Trainer Bob Baffert blames Kentucky Derby winner Medina Spirit fails drug test

Bob Baffert, trainer, observes exercises at Churchill Downs in Louisville, Ky., on Wednesday, April 28.

Bob Baffert, trainer, observes exercises at Churchill Downs in Louisville, Ky., on Wednesday, April 28.

A trainer with a long history of horses failing drug tests believes he has identified the true reason Kentucky Derby champion Medina Spirit failed his most recent test: cancel culture.

Bob Baffert revealed Sunday that Medina Spirit, his new Derby champion, failed a post-race drug test after the colt was found to have twice the legal limit (21 picograms) of betamethasone, a potent steroid, in its bloodstream despite the horse never having been treated with the drug.

Baffert, a seven-time Derby winner, has been on the defensive in the two days following the announcement, blaming the nebulous idea of “cancel culture,” which formerly meant “political correctness” or “facing consequences for conduct,” for yet another of his horses failing a drug test. Churchill Downs has suspended him indefinitely pending the outcome of the track’s internal investigation.

“I believe it was a knee-jerk reaction to cancel culture,” Baffert said during a Monday interview on “The Dan Patrick Show.”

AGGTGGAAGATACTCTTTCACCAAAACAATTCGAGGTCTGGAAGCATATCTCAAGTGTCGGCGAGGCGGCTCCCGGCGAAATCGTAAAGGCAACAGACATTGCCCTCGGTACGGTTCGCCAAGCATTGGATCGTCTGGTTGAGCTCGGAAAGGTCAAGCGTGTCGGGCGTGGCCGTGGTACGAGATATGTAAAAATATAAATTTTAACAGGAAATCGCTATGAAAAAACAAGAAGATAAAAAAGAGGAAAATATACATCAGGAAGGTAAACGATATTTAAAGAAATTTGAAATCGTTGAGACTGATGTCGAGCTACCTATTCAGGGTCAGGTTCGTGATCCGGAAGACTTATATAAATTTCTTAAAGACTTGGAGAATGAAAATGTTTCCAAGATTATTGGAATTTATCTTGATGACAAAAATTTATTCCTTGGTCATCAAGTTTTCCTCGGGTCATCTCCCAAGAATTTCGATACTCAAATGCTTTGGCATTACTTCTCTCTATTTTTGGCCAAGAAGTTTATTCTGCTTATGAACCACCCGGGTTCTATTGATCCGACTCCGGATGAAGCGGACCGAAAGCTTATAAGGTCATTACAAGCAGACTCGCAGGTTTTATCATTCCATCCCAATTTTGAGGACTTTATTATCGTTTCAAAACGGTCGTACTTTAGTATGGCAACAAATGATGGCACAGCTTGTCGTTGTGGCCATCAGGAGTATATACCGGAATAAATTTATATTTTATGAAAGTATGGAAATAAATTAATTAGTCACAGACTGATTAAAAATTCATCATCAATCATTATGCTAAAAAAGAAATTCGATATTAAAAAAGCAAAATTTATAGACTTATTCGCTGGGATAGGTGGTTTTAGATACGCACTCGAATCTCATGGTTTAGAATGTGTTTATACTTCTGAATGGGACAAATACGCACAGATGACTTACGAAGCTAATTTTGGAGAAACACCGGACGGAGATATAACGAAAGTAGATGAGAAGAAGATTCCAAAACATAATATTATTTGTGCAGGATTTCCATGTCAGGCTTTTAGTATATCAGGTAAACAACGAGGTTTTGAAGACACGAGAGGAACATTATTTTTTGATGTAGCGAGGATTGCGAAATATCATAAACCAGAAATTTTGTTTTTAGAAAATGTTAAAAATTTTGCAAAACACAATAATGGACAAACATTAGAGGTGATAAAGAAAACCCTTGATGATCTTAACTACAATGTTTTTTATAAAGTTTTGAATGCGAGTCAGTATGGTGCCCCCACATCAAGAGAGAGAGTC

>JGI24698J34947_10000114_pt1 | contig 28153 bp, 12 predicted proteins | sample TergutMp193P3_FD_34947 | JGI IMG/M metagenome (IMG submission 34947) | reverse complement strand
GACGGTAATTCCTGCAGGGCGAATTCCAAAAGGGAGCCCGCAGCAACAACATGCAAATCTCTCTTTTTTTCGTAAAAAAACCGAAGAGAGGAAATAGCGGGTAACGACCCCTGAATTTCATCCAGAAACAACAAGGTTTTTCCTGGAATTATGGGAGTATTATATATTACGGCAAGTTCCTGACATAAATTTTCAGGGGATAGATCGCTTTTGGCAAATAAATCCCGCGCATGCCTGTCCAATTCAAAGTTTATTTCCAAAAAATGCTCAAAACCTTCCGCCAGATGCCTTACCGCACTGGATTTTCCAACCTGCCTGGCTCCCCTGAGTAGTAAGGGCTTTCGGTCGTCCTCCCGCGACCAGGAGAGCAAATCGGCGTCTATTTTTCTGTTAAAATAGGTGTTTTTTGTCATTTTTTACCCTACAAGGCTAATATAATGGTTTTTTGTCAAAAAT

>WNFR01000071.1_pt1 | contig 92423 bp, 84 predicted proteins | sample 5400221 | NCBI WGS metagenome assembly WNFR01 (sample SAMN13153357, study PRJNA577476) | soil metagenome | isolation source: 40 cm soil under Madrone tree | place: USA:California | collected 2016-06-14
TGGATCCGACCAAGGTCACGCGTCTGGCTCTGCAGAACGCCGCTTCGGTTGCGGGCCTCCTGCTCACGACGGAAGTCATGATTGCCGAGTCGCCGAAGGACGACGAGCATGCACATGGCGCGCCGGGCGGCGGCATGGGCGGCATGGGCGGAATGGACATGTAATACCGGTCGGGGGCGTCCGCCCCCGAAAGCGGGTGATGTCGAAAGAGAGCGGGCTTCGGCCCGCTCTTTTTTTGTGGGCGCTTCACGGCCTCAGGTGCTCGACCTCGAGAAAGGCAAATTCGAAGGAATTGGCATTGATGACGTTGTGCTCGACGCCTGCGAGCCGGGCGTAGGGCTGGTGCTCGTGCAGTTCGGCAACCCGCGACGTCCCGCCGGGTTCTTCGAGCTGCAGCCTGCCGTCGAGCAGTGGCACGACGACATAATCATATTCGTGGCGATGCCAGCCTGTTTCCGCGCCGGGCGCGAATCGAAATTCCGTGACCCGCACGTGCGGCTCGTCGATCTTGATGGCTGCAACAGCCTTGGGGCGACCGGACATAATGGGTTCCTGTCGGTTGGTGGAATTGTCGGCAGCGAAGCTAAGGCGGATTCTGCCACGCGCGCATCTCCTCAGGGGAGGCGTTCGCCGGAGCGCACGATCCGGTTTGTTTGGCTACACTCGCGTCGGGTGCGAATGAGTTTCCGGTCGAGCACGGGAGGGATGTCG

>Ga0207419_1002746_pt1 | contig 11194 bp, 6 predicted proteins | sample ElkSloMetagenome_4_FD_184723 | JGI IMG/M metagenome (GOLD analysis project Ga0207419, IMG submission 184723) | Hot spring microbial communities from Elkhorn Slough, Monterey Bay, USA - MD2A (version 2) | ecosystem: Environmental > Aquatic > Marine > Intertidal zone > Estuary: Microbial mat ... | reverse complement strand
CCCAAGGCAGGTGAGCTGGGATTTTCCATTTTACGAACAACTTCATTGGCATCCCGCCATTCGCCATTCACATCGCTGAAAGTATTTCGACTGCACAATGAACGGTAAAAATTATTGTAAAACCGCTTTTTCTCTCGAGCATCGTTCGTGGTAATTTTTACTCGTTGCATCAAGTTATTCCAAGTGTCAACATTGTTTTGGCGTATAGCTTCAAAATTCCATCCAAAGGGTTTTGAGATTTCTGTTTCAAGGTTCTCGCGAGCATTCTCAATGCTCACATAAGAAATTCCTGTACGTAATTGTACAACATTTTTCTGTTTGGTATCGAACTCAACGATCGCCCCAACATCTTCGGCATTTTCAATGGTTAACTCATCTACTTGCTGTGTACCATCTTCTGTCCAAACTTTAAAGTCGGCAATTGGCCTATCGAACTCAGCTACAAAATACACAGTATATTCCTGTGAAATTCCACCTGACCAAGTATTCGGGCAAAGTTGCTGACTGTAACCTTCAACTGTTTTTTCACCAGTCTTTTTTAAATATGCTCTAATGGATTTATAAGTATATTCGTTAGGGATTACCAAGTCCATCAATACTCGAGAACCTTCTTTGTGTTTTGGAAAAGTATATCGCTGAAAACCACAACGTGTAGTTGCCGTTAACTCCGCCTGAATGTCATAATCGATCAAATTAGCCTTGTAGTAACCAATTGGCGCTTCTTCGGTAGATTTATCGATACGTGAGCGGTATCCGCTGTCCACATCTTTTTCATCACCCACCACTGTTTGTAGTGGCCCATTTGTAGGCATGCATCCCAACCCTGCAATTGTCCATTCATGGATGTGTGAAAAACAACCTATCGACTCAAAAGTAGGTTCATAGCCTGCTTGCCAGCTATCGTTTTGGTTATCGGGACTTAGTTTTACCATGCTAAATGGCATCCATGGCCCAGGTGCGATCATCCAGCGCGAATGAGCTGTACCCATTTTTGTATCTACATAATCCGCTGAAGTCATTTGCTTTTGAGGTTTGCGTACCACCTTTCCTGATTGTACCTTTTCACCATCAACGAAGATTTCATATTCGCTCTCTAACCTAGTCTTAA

“They infringed on my right to due process,” Baffert said.

John Velazquez’s Medina Spirit crosses the finish line to win the 147th Kentucky Derby at Churchill Downs in Louisville, Ky., on Saturday, May 1.

“I have never been a believer in conspiracies,” he said. “It also seems odd now that there is a horse that did not receive that particular medication. That was not the case. That alone is mind-boggling that somebody… had him infected somewhere.”

Baffert, who has won a slew of significant horse races, also seems to be very unlucky. According to the Louisville Courier-Journal, 31 of Baffert’s horses have been flagged for medical violations, including five in the 12-month span ending on Derby Day last weekend. Gamine, who finished third in last year’s Kentucky Oaks, was disqualified due to a positive betamethasone test, and its owners were forced to forfeit their winnings.

Though betamethasone is not prohibited, it is used to relieve pain and conceal injuries. However, it increases the likelihood of a horse breaking its legs when galloping at top speed, such as during one of the year’s most significant races, which is why only a limited amount is permitted.

To be sure that it wasn’t really cancel culture or sabotage that induced Medina Spirit, a non-aggressive animal, to consume an excessive amount of a controlled drug, Baffert gave another implausible explanation: urine-soaked hay.

“Baffert claims that one of the test issues was caused by a groom urinating in the stall after taking cough medicine. WDRD sports writer Rick Bozich relayed that the horse eats some of the hay.

Medina Spirit’s Kentucky Derby victory will be null and void if she tested positive again. Baffert confirmed that he intends to run Medina Spirit in this Saturday’s Preakness Stakes at Baltimore’s Pimlico Race Course.

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